||Handprints of Asian bishops group are
By THOMAS C. FOX
Bishop after bishop addressing the synod in its first two weeks expressed common hopes for the future of the local churches of Asia. They often used the same metaphors and phrases in painting these verbal pictures. They talked of a new way of being church. They envisioned church as a communion of communities. They spoke of evangelization as a triple dialogue with local culture, religion and the poor.
These ideas did not come out of thin air, and the bishops were not cribbing from one anothers notes. Rather, they spoke from the heart, expressing ideas familiar to them, ideas that have emerged during the past quarter-century in statements written under the auspices of the Federation of Asian Bishops Conferences.
Unknown to many Catholics in the West, the federation is undoubtedly Asias most influential Catholic organization, having served as the ecclesial, theological and organizational backbone for the bishops of Far East and Southeast Asia for the past 25 years. Not unexpectedly, the federation staff has been at work during this synod for Asia -- a gathering that one day may be viewed as the federations global coming out party. The handprints of the federations thought and activity are everywhere.
Days before the synod opened, the federation staff set up a temporary headquarters in a few rooms inside the Philippine embassy to the Vatican. Key Asian bishops and other federation leaders soon were meeting there to discuss strategies and help the bishops translate their thoughts from local languages into English and sometimes French. Staff members sometimes helped bishops draft interventions or find biblical texts supporting episcopal thoughts.
One of the federations rooms is equipped with a copying machine and computers with E-mail and Internet connections. Asian theological journals are available. Throughout the day, Asian bishops find the temporary headquarters a comfortable place to think, meet or relax. The location is superb, a three minute walk from the synod chambers, across the street from St. Peters Square.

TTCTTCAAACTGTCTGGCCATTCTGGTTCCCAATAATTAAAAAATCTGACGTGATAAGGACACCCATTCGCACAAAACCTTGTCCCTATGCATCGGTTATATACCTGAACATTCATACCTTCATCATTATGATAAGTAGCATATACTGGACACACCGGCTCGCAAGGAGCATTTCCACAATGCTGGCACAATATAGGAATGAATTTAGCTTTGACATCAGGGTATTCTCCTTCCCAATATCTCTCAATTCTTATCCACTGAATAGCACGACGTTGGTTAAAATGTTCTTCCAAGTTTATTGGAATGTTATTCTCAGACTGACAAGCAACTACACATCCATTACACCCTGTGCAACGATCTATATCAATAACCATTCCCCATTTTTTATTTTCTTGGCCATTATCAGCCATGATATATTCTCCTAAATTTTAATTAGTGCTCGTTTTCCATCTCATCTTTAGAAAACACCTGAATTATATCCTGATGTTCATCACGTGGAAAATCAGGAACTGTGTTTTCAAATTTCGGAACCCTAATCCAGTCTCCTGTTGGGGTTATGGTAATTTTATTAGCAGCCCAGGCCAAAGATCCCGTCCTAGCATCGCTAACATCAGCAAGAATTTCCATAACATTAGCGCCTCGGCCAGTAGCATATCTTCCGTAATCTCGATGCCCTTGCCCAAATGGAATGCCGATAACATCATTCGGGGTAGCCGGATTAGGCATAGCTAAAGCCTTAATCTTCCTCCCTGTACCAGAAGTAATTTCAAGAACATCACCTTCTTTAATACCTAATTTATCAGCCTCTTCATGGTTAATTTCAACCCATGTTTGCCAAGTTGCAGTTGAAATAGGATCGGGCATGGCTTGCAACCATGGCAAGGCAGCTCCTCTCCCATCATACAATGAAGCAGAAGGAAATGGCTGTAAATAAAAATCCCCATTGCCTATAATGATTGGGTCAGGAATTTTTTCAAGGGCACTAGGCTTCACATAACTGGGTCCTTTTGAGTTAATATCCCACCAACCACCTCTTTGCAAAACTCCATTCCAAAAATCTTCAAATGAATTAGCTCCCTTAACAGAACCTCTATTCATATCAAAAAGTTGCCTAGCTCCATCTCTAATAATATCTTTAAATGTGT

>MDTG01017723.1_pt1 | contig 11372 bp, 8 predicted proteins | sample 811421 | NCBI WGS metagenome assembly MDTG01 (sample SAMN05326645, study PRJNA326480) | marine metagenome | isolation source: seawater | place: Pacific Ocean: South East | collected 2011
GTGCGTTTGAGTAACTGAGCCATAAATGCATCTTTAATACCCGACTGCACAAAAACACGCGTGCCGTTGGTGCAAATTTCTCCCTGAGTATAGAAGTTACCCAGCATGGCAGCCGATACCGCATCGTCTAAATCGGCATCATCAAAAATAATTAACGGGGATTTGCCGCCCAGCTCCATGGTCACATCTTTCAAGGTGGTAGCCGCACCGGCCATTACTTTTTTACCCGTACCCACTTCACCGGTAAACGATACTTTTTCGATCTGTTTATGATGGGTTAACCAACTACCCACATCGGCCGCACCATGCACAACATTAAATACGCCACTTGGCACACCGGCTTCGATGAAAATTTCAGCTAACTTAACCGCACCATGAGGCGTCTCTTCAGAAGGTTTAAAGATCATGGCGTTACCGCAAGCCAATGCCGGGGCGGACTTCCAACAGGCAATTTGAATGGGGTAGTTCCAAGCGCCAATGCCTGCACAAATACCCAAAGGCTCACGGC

One federation staff member, Jesuit Fr. Soosai Arokiasamy, editor of a Delhi-based theological monthly, was straightforward in speaking of the federations synod efforts. Our goals, he said, are basic: to help the bishops and enrich the process.
The federation is doing that and more. The new way of being church of which many of the Asian bishops spoke is described in a federation document written in Bandung, Indonesia, in 1990. The notion of a communion of communities is contained in a federation document written in Manila, Philippines, in 1995. The idea of triple dialogue is present in several federation documents written in the 1970s and 80s.
The federation describes itself as a Roman Catholic organization existing for cooperation among bishops conferences in Asia. The different dioceses of each Far East and Southeast Asian country -- sometimes of two or three smaller countries -- are organized into national bishops conferences. These in turn are united under the federation network.
An outgrowth of the Second Vatican Council, the federation was founded by some 200 Asian bishops who gathered in Manila in November 1970 during the papal visit of Pope Paul VI. The federation celebrated its 25th anniversary in January 1995 in Manila with Pope John Paul II present for the occasion.
The federation has kept the bishops of Asia in touch with each other, developing ideas, theologies and strategies for the future of the faith in Asia. It stays in touch through communications and conferences, the most important of which are the federations plenary sessions. To date there have been six:
Member national bishops conferences include those in Bangladesh, India, Indonesia, Japan, Korea, Laos-Cambodia, Malaysia-Singapore-Brunei, Myanmar, Pakistan, Philippines, Sri Lanka, Taiwan, Thailand and Vietnam. The bishops conferences of Hong Kong, Macau, Mongolia and Nepal are associate members.
National Catholic Reporter, May 8, 1998